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The chickens are out and about all day long, busy at work, gone are the hours and hours snoozing under the drooping boughs of the hazel trees.

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Our two chicks which were hatched at the end of May have provided us with exactly what we wanted. I don’t know if you recall but there were a lot of variables at stake. There was a 50% chance they could be frizzled.  In an ideal world we wanted one male and one female, and we wanted them both to be frizzled. We had to wait and be patient for only time would tell, but unbelievably we got just what we wanted. Both are frizzles, one is a little rooster now named Sirius and the other a hen named Hermione (the Potter fans amongst you can rejoice); and in case you are wondering why we have such a fascination with frizzles, just look closely – their feathers turn outwards instead of inwards and they look perpetually scruffy. That though is part of the charm, they remind me of naughty school kids; they should have their socks falling down around their ankles and always be chattering in the back row!

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Alas for another year we have said au revoir to summer but we’re enjoying Autumn, for a while I resisted her charms, but I have relented.

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We returned to Emmaüs by the way on Wednesday, but the beautiful carved piece of furniture had been sold; our loss. But it does mean we can continue browsing in the hope of maybe finding something similar at some stage. For all my Canadian readers, of which there are a great many, a very happy Thanksgiving Day to you tomorrow. For everyone affected by Matthew, you are in our prayers, and for everyone I wish you a very happy Sunday. xx

135 thoughts on “Falling into Autumn

  • Loved every inch of this autumnal tour of your little oasis, thanking you for sharing it with us, a very happy Sunday to you and your family

  • Yesterday I thought, “it finally feels like fall.” The air was a tiny bit crisp, even though the sun was bright and warm. I’m ready for it.
    I went into a home-goods store and found it completely redone for Christmas. Aisle after aisle of Christmas decorations. Another store had a little Halloween section as that continues to catch on, and then lots of Christmas.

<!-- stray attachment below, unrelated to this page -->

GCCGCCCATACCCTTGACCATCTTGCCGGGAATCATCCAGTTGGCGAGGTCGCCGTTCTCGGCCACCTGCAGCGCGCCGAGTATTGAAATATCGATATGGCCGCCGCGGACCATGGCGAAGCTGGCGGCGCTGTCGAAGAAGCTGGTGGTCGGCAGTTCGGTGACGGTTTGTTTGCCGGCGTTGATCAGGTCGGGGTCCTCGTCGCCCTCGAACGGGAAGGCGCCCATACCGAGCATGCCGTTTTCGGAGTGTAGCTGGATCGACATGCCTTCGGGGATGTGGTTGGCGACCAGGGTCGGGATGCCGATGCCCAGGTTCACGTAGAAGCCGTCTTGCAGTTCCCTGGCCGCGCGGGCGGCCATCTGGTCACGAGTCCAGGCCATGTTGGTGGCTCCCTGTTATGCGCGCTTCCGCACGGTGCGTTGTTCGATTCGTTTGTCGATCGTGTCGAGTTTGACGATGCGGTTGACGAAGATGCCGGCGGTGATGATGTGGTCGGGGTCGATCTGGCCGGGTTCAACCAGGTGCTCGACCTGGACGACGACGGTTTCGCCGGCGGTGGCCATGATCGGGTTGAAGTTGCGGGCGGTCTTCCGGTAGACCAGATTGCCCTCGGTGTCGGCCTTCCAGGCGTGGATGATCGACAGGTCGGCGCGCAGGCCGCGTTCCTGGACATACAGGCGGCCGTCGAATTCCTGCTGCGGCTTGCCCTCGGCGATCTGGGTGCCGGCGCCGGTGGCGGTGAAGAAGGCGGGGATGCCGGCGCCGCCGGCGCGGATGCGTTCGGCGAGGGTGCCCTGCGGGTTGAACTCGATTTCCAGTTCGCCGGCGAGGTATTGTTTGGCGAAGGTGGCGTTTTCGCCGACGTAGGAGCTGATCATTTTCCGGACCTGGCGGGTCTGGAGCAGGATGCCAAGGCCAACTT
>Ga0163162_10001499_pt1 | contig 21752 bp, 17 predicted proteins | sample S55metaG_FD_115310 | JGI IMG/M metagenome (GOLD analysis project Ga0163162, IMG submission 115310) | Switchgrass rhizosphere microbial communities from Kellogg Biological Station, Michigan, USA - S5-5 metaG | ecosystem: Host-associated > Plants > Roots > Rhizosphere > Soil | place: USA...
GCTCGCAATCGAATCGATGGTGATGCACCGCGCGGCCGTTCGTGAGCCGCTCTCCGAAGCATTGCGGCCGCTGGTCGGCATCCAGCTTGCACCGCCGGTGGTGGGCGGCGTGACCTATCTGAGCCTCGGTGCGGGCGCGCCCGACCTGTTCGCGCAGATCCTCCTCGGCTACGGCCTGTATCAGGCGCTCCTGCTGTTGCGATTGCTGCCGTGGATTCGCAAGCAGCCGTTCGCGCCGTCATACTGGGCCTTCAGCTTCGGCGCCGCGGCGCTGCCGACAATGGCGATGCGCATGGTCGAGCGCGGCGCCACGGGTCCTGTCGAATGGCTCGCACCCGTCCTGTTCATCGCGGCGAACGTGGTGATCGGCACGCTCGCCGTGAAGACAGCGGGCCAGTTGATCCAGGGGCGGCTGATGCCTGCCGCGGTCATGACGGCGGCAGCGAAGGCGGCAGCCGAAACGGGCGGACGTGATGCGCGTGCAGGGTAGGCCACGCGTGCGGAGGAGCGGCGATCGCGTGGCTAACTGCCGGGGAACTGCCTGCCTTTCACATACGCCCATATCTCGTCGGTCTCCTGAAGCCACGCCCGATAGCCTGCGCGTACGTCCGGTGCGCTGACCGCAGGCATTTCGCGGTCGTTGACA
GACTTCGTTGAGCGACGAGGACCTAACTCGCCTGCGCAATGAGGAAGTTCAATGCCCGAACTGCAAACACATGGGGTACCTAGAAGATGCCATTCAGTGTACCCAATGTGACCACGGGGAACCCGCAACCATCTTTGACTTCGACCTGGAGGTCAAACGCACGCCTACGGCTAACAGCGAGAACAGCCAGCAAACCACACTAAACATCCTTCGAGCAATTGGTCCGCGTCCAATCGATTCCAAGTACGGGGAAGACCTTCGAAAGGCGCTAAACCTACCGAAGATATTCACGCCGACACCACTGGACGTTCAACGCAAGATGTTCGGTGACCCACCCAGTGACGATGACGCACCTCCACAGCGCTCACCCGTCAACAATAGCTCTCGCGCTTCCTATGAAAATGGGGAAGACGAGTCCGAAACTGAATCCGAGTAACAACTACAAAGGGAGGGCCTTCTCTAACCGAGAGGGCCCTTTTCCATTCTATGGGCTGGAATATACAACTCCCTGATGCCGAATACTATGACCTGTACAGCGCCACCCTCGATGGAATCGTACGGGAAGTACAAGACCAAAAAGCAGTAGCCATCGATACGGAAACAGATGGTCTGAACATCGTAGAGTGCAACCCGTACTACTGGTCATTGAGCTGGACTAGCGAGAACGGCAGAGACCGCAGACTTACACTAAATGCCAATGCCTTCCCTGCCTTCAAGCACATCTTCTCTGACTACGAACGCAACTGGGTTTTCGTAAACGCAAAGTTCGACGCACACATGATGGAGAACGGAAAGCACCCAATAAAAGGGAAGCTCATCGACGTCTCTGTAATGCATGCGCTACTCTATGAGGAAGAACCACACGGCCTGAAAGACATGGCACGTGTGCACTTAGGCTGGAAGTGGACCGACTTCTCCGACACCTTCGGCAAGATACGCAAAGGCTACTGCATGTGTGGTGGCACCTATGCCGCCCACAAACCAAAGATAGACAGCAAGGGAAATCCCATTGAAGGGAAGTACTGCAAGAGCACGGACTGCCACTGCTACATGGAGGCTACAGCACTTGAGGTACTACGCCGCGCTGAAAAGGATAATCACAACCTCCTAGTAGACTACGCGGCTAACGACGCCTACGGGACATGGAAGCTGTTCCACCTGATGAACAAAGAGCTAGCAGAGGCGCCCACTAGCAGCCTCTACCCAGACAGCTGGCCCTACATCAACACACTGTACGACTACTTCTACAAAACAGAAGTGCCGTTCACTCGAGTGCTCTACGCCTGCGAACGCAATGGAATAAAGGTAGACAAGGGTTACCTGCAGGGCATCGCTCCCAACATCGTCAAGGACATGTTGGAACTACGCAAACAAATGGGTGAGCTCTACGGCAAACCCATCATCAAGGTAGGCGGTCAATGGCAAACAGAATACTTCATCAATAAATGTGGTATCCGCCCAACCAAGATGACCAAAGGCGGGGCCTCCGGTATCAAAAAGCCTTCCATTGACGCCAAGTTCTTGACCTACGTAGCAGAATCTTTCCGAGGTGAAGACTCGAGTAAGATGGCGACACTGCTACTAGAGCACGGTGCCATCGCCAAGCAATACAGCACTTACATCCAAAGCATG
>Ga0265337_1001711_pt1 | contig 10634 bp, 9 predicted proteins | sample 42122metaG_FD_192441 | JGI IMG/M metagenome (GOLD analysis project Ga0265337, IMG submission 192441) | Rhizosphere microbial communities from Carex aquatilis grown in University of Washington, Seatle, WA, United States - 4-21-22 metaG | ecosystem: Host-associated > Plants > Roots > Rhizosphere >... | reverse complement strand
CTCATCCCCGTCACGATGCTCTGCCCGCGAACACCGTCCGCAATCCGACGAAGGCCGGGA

I’m happy to welcome autumn at last, but it’s too early to think about Christmas!

    • Yesterday was the first really chilly day here too, bright sun and blue skies but the temperature failed to get any higher than 17C. Today is noticeably warmer. I haven’t seen anything remotely Christmasy here yet, thank goodness, but I am sure it is only just a matter of days, I am not ready for winter let alone Christmas! Halloween has quite taken off in our little village, each year more and more houses participate, I think it’s rather fun. Xx

  • I envy you the warmth in October, Belfast in Northern Ireland is distinctly chilly. We’ve been lighting the fire for a month!

    • Brrrr! Today is much warmer than yesterday when there really was a chill in the air. Today the doors are once again open and it’s fun to be outside. At least it’s fun to snuggle up by the fire! Xx

  • I so love reading your post. You are such a talented writer. I hope that you have a blessed Sunday and a wonderful week!

    • I too love summer, I cannot deny it. I wasn’t ready for Autumn at all, the warmer months seem to have flown by far too quickly. Yesterday was the first really chilly day. But I do enjoy cosying up the fire in the evening and long Sunday roasts around the kitchen table. There are good things about all the seasons and it is each one that makes the next one more special. Xx

  • I so enjoyed your post!
    We are enjoying our last days of summer, with record temps in the 90s, but when the sun goes down, there is a definite chill. And yes, if you are up early, there is certainly a chill in the air. Soon, our new patio will not be so welcoming as the damp moves in….
    Love your chickens…so wonderful. And I wish I could have some of your figs!
    Our baby Black Mission fig gave us about 10 figs this year…quite lovely…but being a small yard it will never be allowed to be huge…
    Nancy
    wildoakdesigns.blogspot.com

    • Thanks so much Nancy, yesterday we only managed to get to the mid 60’s, it was our first really chilly day, even though the sun was shining, there was a north easterly wind. Today is much better and we are in the low 70’s again. We are usually pretty dry here until November, normally our wettest month of the year. I hope you enjoyed and every single one of your figs and savoured every mouthful! Have a great Sunday xx

    • Thanks so much, I adore the frizzles, we are so excited they turned out to be just what we hoped for! We really need some of your rain, but then again I don’t want it either! Enjoy your beautiful day now and have a lovely Sunday xx

    • Thanks so much Ellen, it is good for them to be picked up and handled a little, and of course the children just love to bring them indoors, they’ve been known to have tea parties with the chickens if you go back through my very first blog posts! At least they are much loved!! Have a great Sunday xx